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210830 August 30, 2021


Reading, ‘riting, and ‘rithmetic
Tommy Towery
LHS '64

    This week we continue with some more details about early Huntsville by sharing some more information from "A Baby Boomer's Guide to Growing Up in The Rocket City." (The book is available on Amazon.)

    Before we started to school, most of the things we did in life were centered on activities with our families.  Since there are so many variables to what each of us did, based upon conditions such as the part of town in which we lived, the makeup of our families, and our families’ social status, I could never do justice to covering that period of time. So I won’t even try.

    However, entering school was a shared common event and brought most of us together into the largest groups to which we had ever belonged. These groups centered the actions in our lives on new locations. We also added new identities to our short resumes - students. In Huntsville, most of us started school at the age of six. Very few of us attended kindergarten or pre-school, and I personally knew no one who had. All over the Rocket City, come September of 1952 the first of the Baby Boomers started our 12-year (if we passed all grades) journey through the school system. Though we were spread out across the town, most of us experienced similar activities no matter which school we attended.

    In one of the early parts of the three R’s, the reading part, we learned and practiced our skills with the comic strips in the newspaper. It was interesting to go back to a 1953 newspaper and see the characters which we followed each day. They were: Gasoline Alley, The Cisco Kid, Buz Sawyer, Nancy, Moon Mullins, Joe Jinks, Dick Tracy, Blondie, Joe Palooka, Dixie Dugan, Winnie Winkle, Terry and the Pirates, and Little Orphan Annie. Like our older relatives of those days, very few of our early literature friends are still around.

    The Huntsville City Directory of 1952 reported that Huntsville had five elementary schools, one junior high school, and two senior high schools. This was the state of the school system into which we were becoming citizens.

    Sometime in 1952 the name of West Huntsville High School goes away, and we see S. R. Butler High School instead, apparently a consolidation of the two schools. 

    The 1953 edition of the directory lists the following public schools: 

Butler High School 
Councill School ©
Councill High School©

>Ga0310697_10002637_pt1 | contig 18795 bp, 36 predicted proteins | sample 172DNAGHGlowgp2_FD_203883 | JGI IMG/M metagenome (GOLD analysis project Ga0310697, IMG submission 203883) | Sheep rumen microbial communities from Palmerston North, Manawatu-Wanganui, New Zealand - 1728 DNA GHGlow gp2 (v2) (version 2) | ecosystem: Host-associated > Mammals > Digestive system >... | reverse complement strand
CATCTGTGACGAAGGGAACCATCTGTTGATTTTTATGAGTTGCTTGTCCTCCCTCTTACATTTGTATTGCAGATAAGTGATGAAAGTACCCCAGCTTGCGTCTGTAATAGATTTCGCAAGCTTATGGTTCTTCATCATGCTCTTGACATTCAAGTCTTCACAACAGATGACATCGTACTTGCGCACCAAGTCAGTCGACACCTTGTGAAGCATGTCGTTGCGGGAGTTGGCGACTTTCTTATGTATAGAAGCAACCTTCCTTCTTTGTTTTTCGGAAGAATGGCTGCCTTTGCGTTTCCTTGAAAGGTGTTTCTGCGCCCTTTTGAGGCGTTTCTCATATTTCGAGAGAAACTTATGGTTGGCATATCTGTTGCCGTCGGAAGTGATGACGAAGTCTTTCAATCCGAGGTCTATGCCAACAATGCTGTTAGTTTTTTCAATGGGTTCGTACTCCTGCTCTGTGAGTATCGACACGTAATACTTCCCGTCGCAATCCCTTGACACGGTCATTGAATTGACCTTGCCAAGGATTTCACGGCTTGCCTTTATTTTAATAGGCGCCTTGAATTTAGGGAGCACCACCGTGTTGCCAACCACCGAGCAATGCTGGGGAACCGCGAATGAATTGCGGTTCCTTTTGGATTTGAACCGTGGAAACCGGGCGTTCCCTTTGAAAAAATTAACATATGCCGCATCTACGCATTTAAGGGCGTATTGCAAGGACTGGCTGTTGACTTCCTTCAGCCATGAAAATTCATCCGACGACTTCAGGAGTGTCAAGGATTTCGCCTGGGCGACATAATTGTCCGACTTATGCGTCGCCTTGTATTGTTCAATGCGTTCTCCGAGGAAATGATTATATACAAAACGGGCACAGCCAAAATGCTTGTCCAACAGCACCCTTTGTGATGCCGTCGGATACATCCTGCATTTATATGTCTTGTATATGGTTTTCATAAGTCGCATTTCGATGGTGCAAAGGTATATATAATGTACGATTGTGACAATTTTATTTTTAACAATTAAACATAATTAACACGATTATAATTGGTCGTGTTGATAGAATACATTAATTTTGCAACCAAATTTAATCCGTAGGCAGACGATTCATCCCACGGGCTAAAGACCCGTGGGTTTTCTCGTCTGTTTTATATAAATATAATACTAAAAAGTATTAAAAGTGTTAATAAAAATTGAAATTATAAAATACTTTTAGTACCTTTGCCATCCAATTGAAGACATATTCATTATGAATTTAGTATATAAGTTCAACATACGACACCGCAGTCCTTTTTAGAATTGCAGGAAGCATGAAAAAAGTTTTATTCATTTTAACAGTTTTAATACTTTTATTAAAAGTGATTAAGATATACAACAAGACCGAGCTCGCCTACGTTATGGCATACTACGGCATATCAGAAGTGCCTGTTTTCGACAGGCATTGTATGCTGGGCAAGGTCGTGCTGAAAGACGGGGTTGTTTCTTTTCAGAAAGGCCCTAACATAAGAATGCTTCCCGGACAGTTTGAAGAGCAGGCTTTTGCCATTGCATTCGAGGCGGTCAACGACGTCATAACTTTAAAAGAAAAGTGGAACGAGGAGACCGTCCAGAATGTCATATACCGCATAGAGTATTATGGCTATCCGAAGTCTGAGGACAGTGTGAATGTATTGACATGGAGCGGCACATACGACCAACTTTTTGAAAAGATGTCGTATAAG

East Clinton School
Farley Junior High School
Fifth Avenue School
Huntsville High School
Huntsville Junior High
Joe Bradley School
Lincoln Junior High School
Rison High School
West Clinton School
West Huntsville School
West Huntsville Junior High School ©
Winston Street School ©
© is used throughout the directory to denote that the establishments are for Colored.

    Three years later, in looking at the information contained in the 1955 Huntsville Sesquicentennial Commemorative Album, the school system which we attended was described as follows:

    In 1927 two new brick schools were completed, a white high school on Randolph Street and a Negro school now known as Councill High. At this time the West Clinton building became an elementary school to serve the needs of that area of the city. The Wills Taylor building on Eustis Street was purchased in 1929 to house part of the Junior High School grades, and in 1938 the old East Clinton School was replaced by the present structure. In that same year a Negro elementary school was built on Washington Street.

    The Fifth Avenue Elementary School was constructed in 1944 to take care of the city’s expansions to the south.  Since 1948 additions have been made to Fifth Avenue and East Clinton Street schools, a new elementary school has been completed in the Terry Heights area, and at present another building is being constructed in the Blossomwood section. On August 22, 1954, a new Senior High School building located on Billie Watkins Avenue was dedicated. The old high school, with a recent two-story addition, became a three-year Junior High School.

    In 1955 the residents of the Rison section voted to enter the corporate limits of the City of Huntsville. As a result of this annexation and agreement between the City and County Boards of Education the city will operate the nine grade school at Rison beginning with the 1955-56 term.

    In 1951 a modern annex was added to Councill High School for Negros and a second addition is now in the process of being completed. Also in 1951, a lunchroom and new classrooms were added to the Winston Street Elementary School to make it a more complete unit.

    Today, the 5,165 children enrolled in the public schools of Huntsville are being taught by 168 teachers.

 It's Your Turn Now

Early School Experiences

        Memphis, TN - I guess we will soon see what kind of impact the new football season will have on the COVID-19 pandemic. As if that was not enough of a problem, our prayers go out to our classmates which will be impacted by the hurricane hitting the Gulf Coast.

        I've given you another chance to participate in sharing your own stories in Lee's Traveller.  If you had any unique experiences in your early school years we would love to hear them.

        Also remember, next week I will be forced to use the new program to create this page, so we will see how things go then.


From Our Mailbox 


Subject:    Looking for Mike

Skip Cook

LHS '64

I decided to go through my "old stuff" and get rid of things that were no longer necessary.  I came across a 1959-60 school photo of Mike Chisam (sp?).  Would like to send it to him but don't have an address.  Can you help?  Thanks.




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